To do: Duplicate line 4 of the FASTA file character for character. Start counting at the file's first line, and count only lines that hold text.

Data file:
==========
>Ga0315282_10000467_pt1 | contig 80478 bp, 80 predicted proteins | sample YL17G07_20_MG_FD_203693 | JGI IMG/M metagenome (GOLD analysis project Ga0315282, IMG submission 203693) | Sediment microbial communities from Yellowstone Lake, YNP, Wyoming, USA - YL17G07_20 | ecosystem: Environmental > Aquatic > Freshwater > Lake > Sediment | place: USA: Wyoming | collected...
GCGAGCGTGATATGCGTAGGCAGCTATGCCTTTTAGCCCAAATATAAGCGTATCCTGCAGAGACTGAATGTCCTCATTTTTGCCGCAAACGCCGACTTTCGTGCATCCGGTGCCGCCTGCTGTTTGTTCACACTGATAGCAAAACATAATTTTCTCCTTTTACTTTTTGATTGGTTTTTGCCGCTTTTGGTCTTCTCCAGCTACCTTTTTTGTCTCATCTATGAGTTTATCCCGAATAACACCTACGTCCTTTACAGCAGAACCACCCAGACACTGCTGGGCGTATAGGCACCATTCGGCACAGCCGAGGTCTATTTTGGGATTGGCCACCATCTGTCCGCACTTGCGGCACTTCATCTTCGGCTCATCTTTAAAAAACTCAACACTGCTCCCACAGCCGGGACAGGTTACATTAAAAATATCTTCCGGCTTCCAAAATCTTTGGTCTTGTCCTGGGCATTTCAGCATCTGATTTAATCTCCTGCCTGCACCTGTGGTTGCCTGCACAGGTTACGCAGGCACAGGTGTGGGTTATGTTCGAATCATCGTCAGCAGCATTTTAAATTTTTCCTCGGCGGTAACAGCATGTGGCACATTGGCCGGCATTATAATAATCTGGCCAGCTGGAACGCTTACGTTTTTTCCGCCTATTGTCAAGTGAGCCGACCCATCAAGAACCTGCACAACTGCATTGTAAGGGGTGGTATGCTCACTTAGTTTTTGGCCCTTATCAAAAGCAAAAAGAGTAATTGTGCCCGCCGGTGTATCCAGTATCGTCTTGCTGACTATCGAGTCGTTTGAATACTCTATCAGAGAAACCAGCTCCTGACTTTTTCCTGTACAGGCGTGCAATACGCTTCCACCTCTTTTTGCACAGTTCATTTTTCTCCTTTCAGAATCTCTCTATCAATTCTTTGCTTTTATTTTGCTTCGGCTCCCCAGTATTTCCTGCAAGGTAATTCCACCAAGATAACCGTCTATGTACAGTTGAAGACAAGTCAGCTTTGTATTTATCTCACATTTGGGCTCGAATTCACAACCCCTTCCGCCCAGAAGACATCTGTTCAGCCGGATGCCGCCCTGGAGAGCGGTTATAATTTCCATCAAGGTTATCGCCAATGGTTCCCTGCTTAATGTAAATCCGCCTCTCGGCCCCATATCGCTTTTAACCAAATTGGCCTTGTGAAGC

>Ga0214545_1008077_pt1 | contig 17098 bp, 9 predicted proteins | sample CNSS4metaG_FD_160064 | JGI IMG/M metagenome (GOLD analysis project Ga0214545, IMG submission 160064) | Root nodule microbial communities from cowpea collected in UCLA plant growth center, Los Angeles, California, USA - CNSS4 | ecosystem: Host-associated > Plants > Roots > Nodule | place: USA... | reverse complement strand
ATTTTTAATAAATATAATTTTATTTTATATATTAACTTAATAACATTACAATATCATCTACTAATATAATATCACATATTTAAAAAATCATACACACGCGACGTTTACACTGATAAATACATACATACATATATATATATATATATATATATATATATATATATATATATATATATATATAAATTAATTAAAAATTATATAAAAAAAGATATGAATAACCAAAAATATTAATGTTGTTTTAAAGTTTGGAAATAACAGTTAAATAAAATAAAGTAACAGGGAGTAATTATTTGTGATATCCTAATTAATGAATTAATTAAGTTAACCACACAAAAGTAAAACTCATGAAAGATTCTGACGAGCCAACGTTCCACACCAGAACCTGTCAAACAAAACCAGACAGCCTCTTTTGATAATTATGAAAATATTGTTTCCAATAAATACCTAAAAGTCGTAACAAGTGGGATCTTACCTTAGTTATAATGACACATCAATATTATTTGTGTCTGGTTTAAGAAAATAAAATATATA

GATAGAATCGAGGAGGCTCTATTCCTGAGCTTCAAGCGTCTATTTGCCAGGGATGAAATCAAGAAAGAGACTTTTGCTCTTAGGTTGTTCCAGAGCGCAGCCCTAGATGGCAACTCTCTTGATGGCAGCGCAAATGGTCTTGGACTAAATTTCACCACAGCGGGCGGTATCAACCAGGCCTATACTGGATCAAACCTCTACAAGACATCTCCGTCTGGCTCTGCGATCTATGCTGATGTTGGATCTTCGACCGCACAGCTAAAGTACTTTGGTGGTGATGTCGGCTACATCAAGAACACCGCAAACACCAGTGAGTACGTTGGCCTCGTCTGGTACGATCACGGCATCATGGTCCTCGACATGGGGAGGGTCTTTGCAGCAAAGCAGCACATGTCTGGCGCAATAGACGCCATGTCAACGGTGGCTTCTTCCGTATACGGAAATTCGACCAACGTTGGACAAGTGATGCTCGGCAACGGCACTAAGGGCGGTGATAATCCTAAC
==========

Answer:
ATTTTTAATAAATATAATTTTATTTTATATATTAACTTAATAACATTACAATATCATCTACTAATATAATATCACATATTTAAAAAATCATACACACGCGACGTTTACACTGATAAATACATACATACATATATATATATATATATATATATATATATATATATATATATATATATATATAAATTAATTAAAAATTATATAAAAAAAGATATGAATAACCAAAAATATTAATGTTGTTTTAAAGTTTGGAAATAACAGTTAAATAAAATAAAGTAACAGGGAGTAATTATTTGTGATATCCTAATTAATGAATTAATTAAGTTAACCACACAAAAGTAAAACTCATGAAAGATTCTGACGAGCCAACGTTCCACACCAGAACCTGTCAAACAAAACCAGACAGCCTCTTTTGATAATTATGAAAATATTGTTTCCAATAAATACCTAAAAGTCGTAACAAGTGGGATCTTACCTTAGTTATAATGACACATCAATATTATTTGTGTCTGGTTTAAGAAAATAAAATATATA